The rush back to “risk-on” continued during the week ending October 31 for most of the world’s stock market indices. US indices gained from +2.7% to +4.9%, and the SmallCap Russell 2000 regained positive territory for the year to date. The Dow and S&P 500 finished the week in record territory, after kissing “correction” territory just 2 weeks earlier. Canada’s gains were much more muted, at just +0.5% for the week for the TSX index. Earlier in the year, Canada’s market gains had far surpassed those in the US, but that lead has vanished and Canada is now trailing the US in year to date gains. Developed International and Emerging International both rose by +2.8% for the week, with Japan and Brazil leading the way with gains of +7.1% and +4.0%, respectively.
The rapidity with which fear left the market in the 2nd half of October was dramatic and record-setting. Three consecutive days of 10% declines in the VIX Volatility Index (commonly referred to as the “Fear Index”) had never been experienced before, and a total drop of 48% between the 16th and the 31st was the most rapid drop in the VIX Fear Index since March of 2009.
For the month of October, the gains in the final week of the month turned a loser into a winner for US indices and many International indices. However, Canada and Developed International still were negative for October, with Canada turning in the worst performance at -2.3%. The fact that gold finished the week at the lowest weekly level in 4-1/2 years did not help Canada, whose market is more sensitive to the price of gold than is any other developed nation’s market.
In US economic news, September durable goods (big-ticket items) fell -1.3%, worse than expected, and September consumption (consumer spending) unexpectedly declined -0.2% when an increase had been forecast. All other data points reported during the week, however, were very positive. The initial reading on third-quarter GDP came in at a better than expected +3.5% whereas economists were calling for +3.0%. The back-to-back performance of Q2 and Q3 is the best 2-quarter result since the final six months of 2003. The Case-Shiller home price index for August showed prices rose +5.6% year over year for the 20-city index, vs. July’s +6.7%. The slowdown in price appreciation, coupled with low mortgage rates, make housing more affordable. In another case of “the last shall be first”, home prices rose the most in Miami, up +10.5% year-over-year, and +10.1% in Las Vegas. Friday’s Chicago Purchasing Managers Index (“PMI”) for October was reported at 66.2, a reading that not only exceeded expectations, but was the best in 12 months. Two very important Central Bank events also occurred during the week. First, the Federal Reserve ended its massive bond buying programs (known as “QE1” thru “QE3”) – and the stock market shrugged it off. The Fed’s statement remained accommodating and left in language containing the magic phrase “considerable time” in describing how long interest rates may remain near zero. The other Central Bank gift to the market came from Japan’s Central Bank, which surprised markets with the announcement of a gigantic asset purchase plan, which will include the purchase of not only domestic Japanese but also non-Japanese equities.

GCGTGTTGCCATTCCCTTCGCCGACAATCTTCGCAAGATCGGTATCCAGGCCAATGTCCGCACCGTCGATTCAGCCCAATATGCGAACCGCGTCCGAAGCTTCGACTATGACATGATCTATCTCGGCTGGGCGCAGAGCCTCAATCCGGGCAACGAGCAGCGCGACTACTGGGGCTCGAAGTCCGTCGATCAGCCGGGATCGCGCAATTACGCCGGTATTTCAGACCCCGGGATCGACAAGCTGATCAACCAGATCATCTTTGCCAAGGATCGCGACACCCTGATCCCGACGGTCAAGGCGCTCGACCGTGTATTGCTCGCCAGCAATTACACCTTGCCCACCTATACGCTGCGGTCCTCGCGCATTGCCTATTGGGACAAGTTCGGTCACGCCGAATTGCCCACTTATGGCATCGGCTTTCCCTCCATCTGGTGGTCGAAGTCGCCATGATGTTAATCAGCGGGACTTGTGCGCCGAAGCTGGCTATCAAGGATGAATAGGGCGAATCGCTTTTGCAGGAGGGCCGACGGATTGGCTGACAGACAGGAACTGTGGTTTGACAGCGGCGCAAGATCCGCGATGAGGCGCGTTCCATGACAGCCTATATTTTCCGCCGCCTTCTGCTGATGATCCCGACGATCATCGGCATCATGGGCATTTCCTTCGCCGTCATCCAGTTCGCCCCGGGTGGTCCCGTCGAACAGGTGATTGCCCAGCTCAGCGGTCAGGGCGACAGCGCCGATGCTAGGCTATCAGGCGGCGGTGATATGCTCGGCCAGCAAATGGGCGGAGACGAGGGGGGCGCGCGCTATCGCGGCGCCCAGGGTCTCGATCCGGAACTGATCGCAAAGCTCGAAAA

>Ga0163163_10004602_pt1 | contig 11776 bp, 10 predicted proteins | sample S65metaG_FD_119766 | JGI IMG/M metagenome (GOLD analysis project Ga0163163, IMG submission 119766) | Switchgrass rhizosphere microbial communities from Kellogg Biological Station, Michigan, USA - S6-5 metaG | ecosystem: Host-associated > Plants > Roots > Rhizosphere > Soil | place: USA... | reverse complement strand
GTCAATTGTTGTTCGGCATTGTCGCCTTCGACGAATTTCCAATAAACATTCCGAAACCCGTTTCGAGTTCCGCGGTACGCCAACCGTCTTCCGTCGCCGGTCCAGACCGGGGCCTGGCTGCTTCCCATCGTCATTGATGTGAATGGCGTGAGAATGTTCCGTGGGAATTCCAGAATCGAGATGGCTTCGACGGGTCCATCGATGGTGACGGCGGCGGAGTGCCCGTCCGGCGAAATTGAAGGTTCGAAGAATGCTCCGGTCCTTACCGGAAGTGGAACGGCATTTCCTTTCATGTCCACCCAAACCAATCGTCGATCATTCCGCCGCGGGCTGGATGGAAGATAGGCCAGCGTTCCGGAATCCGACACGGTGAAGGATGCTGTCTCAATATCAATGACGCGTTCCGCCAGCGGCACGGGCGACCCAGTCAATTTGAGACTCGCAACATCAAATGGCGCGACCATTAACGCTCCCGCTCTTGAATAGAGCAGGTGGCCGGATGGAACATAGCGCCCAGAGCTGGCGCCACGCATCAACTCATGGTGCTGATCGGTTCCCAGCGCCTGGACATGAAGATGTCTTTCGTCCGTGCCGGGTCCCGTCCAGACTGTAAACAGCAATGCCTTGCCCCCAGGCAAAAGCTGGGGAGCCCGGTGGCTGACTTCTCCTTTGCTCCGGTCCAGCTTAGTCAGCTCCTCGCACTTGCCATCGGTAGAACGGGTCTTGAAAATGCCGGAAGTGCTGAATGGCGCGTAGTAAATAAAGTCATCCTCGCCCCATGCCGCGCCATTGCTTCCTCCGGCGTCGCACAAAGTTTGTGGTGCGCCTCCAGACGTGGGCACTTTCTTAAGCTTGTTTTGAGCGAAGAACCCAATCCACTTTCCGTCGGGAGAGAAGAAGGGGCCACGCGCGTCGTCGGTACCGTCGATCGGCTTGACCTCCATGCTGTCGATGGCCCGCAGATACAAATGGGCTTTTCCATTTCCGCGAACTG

Statistics Canada reported a surprise decline of -0.1% in Canadian GDP for August. Drops in oil and gas output combined with a fall in manufacturing contributed to the first shrinkage in GDP since December. On an annualized basis, GDP was +2.2% through August. The Retail Council of Canada reported record-setting sales of Halloween costumes, candy and accessories. The Retail Council maintains that Canadians now outspend the US on a per-capita basis, especially over the last three years which has seen the popularity of Halloween skyrocket in Canada.
Eurostat, the statistical arm of the European Union, reported the unemployment rate for the Euro-18 was unchanged in September at 11.8%, which is only down 0.2% from September 2013’s 12.0%, indicating basically no progress in unemployment in the past year. Some representative numbers: France 10.5%, Italy 12.6%, Spain 24.0% and Greece 26.4%. The youth unemployment rate remains extraordinarily high in Italy (41.8%), Spain (53.7%) and Greece (50.7%).
China’s manufacturing activity continued waning in October with the Chinese Manufacturing PMI hitting a five-month low of 50.8 in October, down -0.3 from September and -0.9 from the yearly peak of 51.7 hit in July. Although readings above 50 indicate expansion, there’s not much of it.